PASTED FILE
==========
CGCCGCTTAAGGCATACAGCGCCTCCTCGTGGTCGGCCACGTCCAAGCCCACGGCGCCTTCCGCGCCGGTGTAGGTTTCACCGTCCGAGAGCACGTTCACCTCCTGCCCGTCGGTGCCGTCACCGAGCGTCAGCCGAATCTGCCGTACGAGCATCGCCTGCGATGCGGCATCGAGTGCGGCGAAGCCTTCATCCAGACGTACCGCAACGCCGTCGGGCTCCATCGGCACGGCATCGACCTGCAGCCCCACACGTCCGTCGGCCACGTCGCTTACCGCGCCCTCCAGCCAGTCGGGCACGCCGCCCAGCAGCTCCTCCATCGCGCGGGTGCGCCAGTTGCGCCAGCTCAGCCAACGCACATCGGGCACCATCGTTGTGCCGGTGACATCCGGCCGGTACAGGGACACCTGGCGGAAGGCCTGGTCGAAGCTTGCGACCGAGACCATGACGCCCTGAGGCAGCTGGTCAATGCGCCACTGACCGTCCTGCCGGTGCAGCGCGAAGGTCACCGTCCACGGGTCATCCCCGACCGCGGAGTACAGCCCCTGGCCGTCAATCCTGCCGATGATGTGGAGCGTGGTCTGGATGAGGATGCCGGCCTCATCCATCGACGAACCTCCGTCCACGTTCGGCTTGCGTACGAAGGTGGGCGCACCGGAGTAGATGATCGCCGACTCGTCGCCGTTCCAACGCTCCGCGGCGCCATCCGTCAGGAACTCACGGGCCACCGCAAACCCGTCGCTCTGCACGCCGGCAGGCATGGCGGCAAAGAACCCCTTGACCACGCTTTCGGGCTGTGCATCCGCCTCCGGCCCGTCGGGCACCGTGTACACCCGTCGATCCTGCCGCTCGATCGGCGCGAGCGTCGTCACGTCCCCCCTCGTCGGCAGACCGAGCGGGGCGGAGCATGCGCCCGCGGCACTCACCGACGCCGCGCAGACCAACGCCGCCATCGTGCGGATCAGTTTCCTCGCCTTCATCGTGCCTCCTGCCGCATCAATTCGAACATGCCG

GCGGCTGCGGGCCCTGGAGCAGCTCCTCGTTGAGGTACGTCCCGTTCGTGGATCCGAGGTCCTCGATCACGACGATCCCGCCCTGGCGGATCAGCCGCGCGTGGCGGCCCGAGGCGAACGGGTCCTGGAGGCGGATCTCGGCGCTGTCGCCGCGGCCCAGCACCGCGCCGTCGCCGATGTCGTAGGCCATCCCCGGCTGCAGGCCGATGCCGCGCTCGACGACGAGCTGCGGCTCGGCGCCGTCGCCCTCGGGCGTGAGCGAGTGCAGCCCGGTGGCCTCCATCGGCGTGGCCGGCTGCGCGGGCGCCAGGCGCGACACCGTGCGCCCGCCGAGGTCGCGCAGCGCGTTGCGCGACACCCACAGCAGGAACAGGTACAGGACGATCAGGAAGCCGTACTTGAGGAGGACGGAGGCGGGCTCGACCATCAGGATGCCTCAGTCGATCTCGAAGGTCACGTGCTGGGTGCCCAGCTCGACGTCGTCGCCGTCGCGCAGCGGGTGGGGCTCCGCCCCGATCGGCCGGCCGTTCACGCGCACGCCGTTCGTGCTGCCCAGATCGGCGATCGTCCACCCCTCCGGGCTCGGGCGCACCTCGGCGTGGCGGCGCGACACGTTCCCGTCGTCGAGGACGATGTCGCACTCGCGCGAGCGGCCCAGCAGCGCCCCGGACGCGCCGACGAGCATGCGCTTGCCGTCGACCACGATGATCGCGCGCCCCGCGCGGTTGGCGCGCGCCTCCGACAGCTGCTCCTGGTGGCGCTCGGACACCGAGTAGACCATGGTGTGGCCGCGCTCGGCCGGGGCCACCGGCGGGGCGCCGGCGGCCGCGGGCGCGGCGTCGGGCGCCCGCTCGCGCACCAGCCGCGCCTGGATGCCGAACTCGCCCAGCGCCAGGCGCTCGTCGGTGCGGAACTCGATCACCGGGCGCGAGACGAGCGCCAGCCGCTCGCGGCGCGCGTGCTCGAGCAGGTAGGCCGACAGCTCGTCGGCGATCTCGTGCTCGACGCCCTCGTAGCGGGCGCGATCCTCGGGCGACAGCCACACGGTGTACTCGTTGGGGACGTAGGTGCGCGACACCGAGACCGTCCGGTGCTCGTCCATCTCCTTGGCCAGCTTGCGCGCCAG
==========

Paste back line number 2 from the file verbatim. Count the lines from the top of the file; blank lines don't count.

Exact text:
GCGGCTGCGGGCCCTGGAGCAGCTCCTCGTTGAGGTACGTCCCGTTCGTGGATCCGAGGTCCTCGATCACGACGATCCCGCCCTGGCGGATCAGCCGCGCGTGGCGGCCCGAGGCGAACGGGTCCTGGAGGCGGATCTCGGCGCTGTCGCCGCGGCCCAGCACCGCGCCGTCGCCGATGTCGTAGGCCATCCCCGGCTGCAGGCCGATGCCGCGCTCGACGACGAGCTGCGGCTCGGCGCCGTCGCCCTCGGGCGTGAGCGAGTGCAGCCCGGTGGCCTCCATCGGCGTGGCCGGCTGCGCGGGCGCCAGGCGCGACACCGTGCGCCCGCCGAGGTCGCGCAGCGCGTTGCGCGACACCCACAGCAGGAACAGGTACAGGACGATCAGGAAGCCGTACTTGAGGAGGACGGAGGCGGGCTCGACCATCAGGATGCCTCAGTCGATCTCGAAGGTCACGTGCTGGGTGCCCAGCTCGACGTCGTCGCCGTCGCGCAGCGGGTGGGGCTCCGCCCCGATCGGCCGGCCGTTCACGCGCACGCCGTTCGTGCTGCCCAGATCGGCGATCGTCCACCCCTCCGGGCTCGGGCGCACCTCGGCGTGGCGGCGCGACACGTTCCCGTCGTCGAGGACGATGTCGCACTCGCGCGAGCGGCCCAGCAGCGCCCCGGACGCGCCGACGAGCATGCGCTTGCCGTCGACCACGATGATCGCGCGCCCCGCGCGGTTGGCGCGCGCCTCCGACAGCTGCTCCTGGTGGCGCTCGGACACCGAGTAGACCATGGTGTGGCCGCGCTCGGCCGGGGCCACCGGCGGGGCGCCGGCGGCCGCGGGCGCGGCGTCGGGCGCCCGCTCGCGCACCAGCCGCGCCTGGATGCCGAACTCGCCCAGCGCCAGGCGCTCGTCGGTGCGGAACTCGATCACCGGGCGCGAGACGAGCGCCAGCCGCTCGCGGCGCGCGTGCTCGAGCAGGTAGGCCGACAGCTCGTCGGCGATCTCGTGCTCGACGCCCTCGTAGCGGGCGCGATCCTCGGGCGACAGCCACACGGTGTACTCGTTGGGGACGTAGGTGCGCGACACCGAGACCGTCCGGTGCTCGTCCATCTCCTTGGCCAGCTTGCGCGCCAG